The streamlined back-end communi-cation with Colt allowed AT&T to place automated orders for its Ethernet services, enabling the validation of site addresses, and allowing AT&T to place automated orders on Colt’s network. “As one of the largest procurers of access worldwide, we can take an active role in driving market trends, enabling new technologies and creating solutions to extend coverage and fulfil the most demanding and mission critical needs of our customers.
“It’s our belief that standardisation of those business applications — and that interoperability between carriers — is a critical step in evolving the inter-carrier ecosystem to a more cloud-like experience. That will raise the bar for our customers and support their mission critical needs all over the globe,” Nolan explains.
Paving the way for “frictionless commerce”, AT&T’s global customers who had sites located in Colt’s network footprint could improve service qualification and ordering times from days or weeks to minutes. The APIs cut two days of cycle time off the service experience and, during the pandemic, allowed circuits to be turned on “almost in real time”.
Nolan says: “If you cut down on that friction and you automate using APIs, we can move faster, we can reduce cycle time, recognise revenues quicker, I think that’s important for everyone and for providing better customer experience.”
Elsewhere in the business, collaborations have occurred with everybody from other telcos to hyperscalers.
Now IoT is taking things a step further by facilitating inter-industry partnerships, for example with the launch of such things as the Connected Car product line, which already counts 37 million connected cars on the AT&T network. “It’s a really exciting time,” Nolan says.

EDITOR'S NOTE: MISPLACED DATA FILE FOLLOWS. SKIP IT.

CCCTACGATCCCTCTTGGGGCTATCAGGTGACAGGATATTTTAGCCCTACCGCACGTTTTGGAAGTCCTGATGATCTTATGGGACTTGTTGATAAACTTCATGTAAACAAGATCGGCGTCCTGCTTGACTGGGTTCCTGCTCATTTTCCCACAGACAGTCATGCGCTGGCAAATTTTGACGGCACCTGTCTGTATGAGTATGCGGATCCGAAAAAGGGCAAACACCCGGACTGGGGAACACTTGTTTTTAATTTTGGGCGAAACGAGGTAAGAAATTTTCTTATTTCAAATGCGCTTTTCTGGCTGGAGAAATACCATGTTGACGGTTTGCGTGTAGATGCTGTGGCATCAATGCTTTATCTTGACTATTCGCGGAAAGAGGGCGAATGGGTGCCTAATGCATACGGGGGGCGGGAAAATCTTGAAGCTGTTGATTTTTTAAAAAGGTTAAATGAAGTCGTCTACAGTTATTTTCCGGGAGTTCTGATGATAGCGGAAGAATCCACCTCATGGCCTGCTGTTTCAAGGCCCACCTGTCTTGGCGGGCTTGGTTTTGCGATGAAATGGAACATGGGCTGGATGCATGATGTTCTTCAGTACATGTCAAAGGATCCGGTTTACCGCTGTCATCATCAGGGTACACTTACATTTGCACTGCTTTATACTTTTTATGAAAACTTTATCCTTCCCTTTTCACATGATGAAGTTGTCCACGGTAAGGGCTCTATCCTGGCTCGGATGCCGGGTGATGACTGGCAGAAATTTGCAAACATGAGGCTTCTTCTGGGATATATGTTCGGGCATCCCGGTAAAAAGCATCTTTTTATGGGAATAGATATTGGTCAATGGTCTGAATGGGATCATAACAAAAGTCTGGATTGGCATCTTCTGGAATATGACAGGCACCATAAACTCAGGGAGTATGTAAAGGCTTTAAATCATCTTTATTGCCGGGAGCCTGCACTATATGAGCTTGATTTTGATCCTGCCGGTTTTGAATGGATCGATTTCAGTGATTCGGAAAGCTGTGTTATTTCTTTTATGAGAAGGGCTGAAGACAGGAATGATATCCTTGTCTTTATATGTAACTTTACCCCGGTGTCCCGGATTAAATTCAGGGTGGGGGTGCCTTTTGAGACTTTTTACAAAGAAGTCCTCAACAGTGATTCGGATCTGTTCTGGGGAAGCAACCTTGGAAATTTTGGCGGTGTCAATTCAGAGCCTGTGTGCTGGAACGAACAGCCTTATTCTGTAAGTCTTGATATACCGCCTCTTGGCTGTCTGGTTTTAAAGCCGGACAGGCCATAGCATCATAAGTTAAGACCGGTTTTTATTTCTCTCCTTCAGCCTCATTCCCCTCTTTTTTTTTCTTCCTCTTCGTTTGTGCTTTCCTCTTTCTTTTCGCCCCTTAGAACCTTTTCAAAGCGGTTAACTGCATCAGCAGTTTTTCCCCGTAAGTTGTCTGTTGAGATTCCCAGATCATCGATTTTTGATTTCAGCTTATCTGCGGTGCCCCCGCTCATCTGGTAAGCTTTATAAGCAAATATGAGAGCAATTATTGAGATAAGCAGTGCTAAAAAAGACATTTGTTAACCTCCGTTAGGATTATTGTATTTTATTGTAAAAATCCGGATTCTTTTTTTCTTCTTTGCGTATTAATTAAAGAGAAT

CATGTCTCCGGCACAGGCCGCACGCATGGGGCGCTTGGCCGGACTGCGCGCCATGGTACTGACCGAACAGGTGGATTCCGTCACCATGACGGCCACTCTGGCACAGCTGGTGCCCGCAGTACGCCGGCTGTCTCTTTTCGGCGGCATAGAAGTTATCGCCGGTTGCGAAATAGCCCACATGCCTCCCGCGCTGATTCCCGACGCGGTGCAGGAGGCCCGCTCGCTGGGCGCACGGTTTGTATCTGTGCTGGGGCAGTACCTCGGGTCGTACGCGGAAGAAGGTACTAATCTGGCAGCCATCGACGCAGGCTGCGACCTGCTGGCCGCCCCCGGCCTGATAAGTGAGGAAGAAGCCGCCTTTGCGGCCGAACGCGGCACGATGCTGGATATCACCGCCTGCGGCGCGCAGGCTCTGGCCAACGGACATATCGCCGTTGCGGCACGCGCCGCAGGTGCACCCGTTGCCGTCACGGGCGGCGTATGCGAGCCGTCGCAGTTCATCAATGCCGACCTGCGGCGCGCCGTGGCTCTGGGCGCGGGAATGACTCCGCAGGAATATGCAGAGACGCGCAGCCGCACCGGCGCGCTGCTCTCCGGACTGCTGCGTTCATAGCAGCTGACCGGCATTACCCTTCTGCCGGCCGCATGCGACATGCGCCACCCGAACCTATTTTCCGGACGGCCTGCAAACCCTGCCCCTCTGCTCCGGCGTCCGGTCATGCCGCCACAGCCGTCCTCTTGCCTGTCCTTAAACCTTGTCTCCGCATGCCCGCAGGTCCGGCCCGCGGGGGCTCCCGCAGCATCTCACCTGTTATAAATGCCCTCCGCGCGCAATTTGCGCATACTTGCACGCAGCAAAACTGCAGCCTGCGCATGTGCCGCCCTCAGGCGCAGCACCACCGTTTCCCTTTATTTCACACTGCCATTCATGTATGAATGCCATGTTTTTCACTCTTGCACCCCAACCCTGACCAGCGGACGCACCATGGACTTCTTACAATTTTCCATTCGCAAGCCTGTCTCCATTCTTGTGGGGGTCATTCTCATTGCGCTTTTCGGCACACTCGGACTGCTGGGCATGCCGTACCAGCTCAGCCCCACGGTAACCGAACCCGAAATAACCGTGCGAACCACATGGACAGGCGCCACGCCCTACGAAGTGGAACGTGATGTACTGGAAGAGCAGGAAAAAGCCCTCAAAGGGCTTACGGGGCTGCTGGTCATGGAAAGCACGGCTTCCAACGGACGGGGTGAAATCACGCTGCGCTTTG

However, as with selecting team members, selecting partners requires a diligent approach, especially in such a crowded marketplace.
On the criteria used, Nolan explains: “I would say [we look for] leadership in the industry. We like collaborating with people who are innovative and leading the way in their own countries and markets, so we have strong relationships that have developed over the years because of how much business we do globally.
“We are looking for people with similar vision and similar passion for serving customers,” he continues.
One to watch
With an upbeat outlook and an eye for opportunity, the continued global crisis doesn’t dampen Nolan’s enthusiasm for what AT&T has achieved in the last 12 months — or for what is ahead in the coming 12.
But it does demand a different set of considerations and on that point, Nolan is cognisant of the changing business environment.
“I think the stress that the global pandemic has put on the world economy is going to force us to do business in new ways. Whether it be working from home and figuring out how to support our global workforce that is working remotely, or distance and remote learning for children who aren’t back in school, or whether it be how we manage things like contact tracing across populations that can’t stay inside forever. All those things are ones to watch,” he says.
On the tech front, his focus is set on the innovations that will continue to connect customers in new ways. “The broader AT&T is about creating connection and the focus on my side of the business is about giving customers what they want.
“Great connectivity and a great customer experience, but we also have a side of the business that has phenomenal content and providing better value and service to the customer is something that all of us are focused on,” he says.
As AT&T pivots to capitalise on a rapidly changing operational environment, assets and partnerships will continue to take priority, as will the technology that is expected to underpin the business model of tomorrow.
The focus now is on driving 5G — on which AT&T reached nationwide coverage in July — and deploying more fibre as the network continues to grow.
Nolan concludes: “The bottom line is that we are uniquely positioned for the future of connectivity and content in the industry, more so than anyone else, and we have the right teams in place to execute on that vision.”